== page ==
12 May 2011

David Laws: the first Westminster victim of Thursday’s results

David Laws was “doughnutted” by supportive Lib Dems including Sarah Teather and Norman Lamb as he gave his personal statement to the Commons. Mr Lamb gave David Laws a squeeze of the shoulder when he finished.

Then Mr Laws was off out of the chamber not knowing if his frontbench political career was  itself suspended or truly over.

Lib Dem colleagues are working phones and studios tirelessly to keep the flame alive, to emphasise the motives and query the punishment, as I just heard Paddy Ashdown doing.

Not on camera but no less diligent, Tory backbenchers and members of the government have said to me within seconds of David Laws sitting down: “there’s no way back” and “do you think I’d have a job ever again if I’d done that – there can’t be different rules for different parties”.

The Parliamentary Commissioner for Standards is often criticised for working at the speed of a snail with angina. The speed of this report has been critical for  David Laws. Such was the good humour, bonhomie and mutual support spirit of the Coalition at the senior command that a few short months ago I think Mr Laws would’ve bounded back into government without much difficulty.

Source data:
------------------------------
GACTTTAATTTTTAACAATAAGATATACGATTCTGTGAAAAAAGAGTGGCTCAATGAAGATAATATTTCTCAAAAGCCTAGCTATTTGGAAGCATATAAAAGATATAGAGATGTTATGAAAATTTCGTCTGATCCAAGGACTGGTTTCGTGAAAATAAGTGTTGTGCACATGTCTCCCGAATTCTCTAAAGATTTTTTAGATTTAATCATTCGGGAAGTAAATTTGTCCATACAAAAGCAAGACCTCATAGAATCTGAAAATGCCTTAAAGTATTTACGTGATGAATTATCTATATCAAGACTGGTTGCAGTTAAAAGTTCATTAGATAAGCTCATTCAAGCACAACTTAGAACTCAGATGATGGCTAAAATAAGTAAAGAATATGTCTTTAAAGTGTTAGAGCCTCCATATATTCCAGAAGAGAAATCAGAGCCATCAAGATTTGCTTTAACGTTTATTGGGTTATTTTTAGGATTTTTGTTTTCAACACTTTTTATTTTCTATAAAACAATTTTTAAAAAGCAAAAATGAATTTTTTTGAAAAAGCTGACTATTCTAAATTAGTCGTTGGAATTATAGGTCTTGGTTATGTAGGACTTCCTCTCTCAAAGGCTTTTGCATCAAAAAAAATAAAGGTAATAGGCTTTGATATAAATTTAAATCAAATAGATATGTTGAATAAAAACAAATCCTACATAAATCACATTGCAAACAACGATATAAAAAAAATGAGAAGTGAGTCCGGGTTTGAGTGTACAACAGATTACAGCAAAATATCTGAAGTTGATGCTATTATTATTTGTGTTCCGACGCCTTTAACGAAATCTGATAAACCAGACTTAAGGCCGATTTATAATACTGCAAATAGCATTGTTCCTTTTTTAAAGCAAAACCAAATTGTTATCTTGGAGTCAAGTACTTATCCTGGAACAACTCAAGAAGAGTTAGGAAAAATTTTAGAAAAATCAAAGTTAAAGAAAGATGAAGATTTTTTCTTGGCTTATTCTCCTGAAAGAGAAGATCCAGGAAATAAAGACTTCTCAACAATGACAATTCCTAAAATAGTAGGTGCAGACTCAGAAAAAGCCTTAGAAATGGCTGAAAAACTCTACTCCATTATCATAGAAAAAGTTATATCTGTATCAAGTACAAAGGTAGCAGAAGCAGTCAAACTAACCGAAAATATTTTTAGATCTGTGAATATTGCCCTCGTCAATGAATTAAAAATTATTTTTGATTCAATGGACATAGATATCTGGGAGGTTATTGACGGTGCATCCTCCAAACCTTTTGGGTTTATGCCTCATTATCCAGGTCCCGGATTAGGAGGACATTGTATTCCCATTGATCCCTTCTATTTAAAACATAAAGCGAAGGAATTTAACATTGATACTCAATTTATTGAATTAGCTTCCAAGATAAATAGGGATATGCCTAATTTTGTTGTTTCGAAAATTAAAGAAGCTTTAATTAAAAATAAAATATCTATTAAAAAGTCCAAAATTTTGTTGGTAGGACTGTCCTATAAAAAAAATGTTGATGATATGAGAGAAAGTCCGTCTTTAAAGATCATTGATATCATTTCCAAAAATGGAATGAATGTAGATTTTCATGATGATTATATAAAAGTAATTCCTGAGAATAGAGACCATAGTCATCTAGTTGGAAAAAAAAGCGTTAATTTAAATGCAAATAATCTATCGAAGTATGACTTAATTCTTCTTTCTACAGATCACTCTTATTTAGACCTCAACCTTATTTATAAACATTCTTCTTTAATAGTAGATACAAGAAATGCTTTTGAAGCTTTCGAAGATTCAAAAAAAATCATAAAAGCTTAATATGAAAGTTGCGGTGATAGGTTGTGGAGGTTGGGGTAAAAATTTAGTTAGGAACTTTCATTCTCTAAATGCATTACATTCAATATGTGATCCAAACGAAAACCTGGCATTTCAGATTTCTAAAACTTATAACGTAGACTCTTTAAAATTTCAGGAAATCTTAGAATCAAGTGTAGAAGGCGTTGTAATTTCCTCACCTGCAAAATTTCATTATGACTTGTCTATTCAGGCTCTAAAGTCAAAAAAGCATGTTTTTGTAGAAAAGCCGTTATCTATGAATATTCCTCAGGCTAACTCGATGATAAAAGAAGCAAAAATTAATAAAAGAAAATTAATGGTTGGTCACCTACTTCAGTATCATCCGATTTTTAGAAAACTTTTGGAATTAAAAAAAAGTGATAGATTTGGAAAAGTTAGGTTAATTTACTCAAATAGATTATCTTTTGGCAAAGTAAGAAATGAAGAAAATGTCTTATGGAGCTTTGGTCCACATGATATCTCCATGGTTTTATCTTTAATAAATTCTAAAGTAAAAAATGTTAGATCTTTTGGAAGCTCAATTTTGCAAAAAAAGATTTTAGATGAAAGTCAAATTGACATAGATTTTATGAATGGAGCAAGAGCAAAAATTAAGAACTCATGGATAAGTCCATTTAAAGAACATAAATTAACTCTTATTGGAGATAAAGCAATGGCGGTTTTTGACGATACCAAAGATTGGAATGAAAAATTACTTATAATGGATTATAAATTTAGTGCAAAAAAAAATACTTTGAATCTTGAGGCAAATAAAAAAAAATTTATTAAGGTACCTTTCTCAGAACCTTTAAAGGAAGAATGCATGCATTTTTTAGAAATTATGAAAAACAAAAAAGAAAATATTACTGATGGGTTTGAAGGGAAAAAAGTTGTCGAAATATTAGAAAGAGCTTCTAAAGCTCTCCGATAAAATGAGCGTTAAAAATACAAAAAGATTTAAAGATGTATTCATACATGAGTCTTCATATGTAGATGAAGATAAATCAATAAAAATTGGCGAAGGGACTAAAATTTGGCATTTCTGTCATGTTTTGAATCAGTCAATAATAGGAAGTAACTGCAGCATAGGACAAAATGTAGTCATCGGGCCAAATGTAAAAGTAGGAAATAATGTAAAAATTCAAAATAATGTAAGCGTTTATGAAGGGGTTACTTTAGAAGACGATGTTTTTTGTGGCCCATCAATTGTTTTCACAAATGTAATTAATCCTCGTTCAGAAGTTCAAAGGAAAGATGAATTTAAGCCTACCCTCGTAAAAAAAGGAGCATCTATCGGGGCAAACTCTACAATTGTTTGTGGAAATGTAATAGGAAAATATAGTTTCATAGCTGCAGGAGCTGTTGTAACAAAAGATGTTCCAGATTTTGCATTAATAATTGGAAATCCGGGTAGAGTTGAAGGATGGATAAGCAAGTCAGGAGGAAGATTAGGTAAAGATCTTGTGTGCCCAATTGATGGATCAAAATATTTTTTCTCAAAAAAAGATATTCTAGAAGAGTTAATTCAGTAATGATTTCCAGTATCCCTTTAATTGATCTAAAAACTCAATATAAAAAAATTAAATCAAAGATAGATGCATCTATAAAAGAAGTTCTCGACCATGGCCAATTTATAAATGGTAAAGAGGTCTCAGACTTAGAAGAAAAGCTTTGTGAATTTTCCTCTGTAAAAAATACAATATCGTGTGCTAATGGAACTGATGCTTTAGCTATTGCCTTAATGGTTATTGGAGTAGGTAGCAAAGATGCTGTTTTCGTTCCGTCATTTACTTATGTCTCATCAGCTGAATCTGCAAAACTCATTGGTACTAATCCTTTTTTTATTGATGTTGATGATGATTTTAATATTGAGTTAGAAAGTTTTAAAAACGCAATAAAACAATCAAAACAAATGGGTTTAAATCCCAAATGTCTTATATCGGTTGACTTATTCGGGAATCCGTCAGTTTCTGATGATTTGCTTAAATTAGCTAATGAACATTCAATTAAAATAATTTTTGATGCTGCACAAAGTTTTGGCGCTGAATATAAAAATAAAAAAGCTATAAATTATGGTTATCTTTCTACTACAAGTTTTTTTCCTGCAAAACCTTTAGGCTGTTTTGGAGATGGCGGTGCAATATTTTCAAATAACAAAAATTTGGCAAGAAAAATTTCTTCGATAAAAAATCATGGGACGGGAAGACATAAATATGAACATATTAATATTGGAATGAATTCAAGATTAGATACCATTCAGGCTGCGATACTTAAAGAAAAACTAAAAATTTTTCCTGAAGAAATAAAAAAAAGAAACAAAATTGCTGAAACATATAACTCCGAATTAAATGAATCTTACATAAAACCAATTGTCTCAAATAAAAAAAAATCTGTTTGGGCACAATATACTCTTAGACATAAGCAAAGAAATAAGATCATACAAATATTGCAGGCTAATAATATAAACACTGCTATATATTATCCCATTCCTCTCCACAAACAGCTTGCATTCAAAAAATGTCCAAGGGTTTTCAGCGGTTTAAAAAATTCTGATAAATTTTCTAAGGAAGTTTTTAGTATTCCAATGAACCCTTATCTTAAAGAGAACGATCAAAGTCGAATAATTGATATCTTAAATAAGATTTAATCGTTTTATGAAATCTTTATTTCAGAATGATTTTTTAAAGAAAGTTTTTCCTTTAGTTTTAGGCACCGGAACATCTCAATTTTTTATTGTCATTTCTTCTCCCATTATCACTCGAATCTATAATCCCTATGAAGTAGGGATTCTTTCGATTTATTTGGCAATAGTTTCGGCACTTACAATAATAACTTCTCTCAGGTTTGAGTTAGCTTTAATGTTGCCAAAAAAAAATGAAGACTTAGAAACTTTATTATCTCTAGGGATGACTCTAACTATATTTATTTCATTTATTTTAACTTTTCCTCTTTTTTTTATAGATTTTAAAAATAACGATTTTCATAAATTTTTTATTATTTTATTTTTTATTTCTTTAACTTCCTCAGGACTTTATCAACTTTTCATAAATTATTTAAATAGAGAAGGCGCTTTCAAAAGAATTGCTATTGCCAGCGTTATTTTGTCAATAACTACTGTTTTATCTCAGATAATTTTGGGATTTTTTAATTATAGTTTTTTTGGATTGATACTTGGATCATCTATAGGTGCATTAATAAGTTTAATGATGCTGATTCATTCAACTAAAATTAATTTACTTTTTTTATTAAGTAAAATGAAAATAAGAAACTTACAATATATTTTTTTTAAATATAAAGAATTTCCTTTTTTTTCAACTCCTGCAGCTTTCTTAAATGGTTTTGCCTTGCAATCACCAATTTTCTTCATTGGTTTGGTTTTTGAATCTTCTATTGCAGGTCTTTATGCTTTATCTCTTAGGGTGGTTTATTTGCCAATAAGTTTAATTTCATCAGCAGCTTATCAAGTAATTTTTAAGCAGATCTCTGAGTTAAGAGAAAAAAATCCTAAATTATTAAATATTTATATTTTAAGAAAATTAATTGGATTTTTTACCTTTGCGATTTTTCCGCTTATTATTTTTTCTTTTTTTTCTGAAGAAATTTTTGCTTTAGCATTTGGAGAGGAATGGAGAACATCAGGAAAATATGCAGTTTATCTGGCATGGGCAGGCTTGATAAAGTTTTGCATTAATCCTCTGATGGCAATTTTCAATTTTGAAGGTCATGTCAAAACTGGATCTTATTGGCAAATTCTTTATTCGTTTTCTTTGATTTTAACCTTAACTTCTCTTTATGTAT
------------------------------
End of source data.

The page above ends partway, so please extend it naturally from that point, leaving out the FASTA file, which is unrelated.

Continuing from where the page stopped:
David Cameron was said to have pondered privately about bringing him back in as an additional minister topping up the Lib Dem quota that had seemed fixed. Well, that quota now looks much more fixed.

George Osborne and David Cameron still rate David Laws’ ministerial skills highly but the Lib Dems are not the only ones in the mood for “more differentiation”. They know their own backbenchers resent, as they see it, Vince Cable and Chris Huhne getting away with behaviour that would get a Tory minister sacked. They’re breathing down the PM’s neck.

David Laws could come back if a Lib Dem minister created a vacancy or if a reshuffle came next year. He may well do so. But his return is harder to pull off than it would’ve been and not certain.

He’s the first Westminster victim of Thursday’s results. Trying to come back on the pitch just as a “friendly” turned into a bit of a grudge match.

Nick Clegg promised yesterday that the Coalition wouldn’t descend into  “tit for tat” … some conversations you have today make you wonder.

@GaryGibbonBlog

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